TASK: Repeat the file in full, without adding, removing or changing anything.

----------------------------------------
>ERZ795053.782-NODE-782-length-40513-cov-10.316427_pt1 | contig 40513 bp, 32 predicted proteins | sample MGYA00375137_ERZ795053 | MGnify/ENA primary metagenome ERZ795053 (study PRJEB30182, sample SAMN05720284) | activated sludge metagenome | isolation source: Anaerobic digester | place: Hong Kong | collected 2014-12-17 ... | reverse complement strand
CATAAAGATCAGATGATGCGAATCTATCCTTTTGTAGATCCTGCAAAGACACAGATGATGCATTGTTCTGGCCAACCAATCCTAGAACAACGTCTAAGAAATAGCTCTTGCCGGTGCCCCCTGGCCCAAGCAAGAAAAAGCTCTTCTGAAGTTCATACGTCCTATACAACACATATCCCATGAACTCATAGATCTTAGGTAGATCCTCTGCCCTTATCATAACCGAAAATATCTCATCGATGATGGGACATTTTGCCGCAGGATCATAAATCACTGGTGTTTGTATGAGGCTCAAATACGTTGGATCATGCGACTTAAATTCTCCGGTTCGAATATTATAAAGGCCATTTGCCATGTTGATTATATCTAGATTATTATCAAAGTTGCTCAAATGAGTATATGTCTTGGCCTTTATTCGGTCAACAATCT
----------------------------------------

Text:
>ERZ795053.782-NODE-782-length-40513-cov-10.316427_pt1 | contig 40513 bp, 32 predicted proteins | sample MGYA00375137_ERZ795053 | MGnify/ENA primary metagenome ERZ795053 (study PRJEB30182, sample SAMN05720284) | activated sludge metagenome | isolation source: Anaerobic digester | place: Hong Kong | collected 2014-12-17 ... | reverse complement strand
CATAAAGATCAGATGATGCGAATCTATCCTTTTGTAGATCCTGCAAAGACACAGATGATGCATTGTTCTGGCCAACCAATCCTAGAACAACGTCTAAGAAATAGCTCTTGCCGGTGCCCCCTGGCCCAAGCAAGAAAAAGCTCTTCTGAAGTTCATACGTCCTATACAACACATATCCCATGAACTCATAGATCTTAGGTAGATCCTCTGCCCTTATCATAACCGAAAATATCTCATCGATGATGGGACATTTTGCCGCAGGATCATAAATCACTGGTGTTTGTATGAGGCTCAAATACGTTGGATCATGCGACTTAAATTCTCCGGTTCGAATATTATAAAGGCCATTTGCCATGTTGATTATATCTAGATTATTATCAAAGTTGCTCAAATGAGTATATGTCTTGGCCTTTATTCGGTCAACAATCT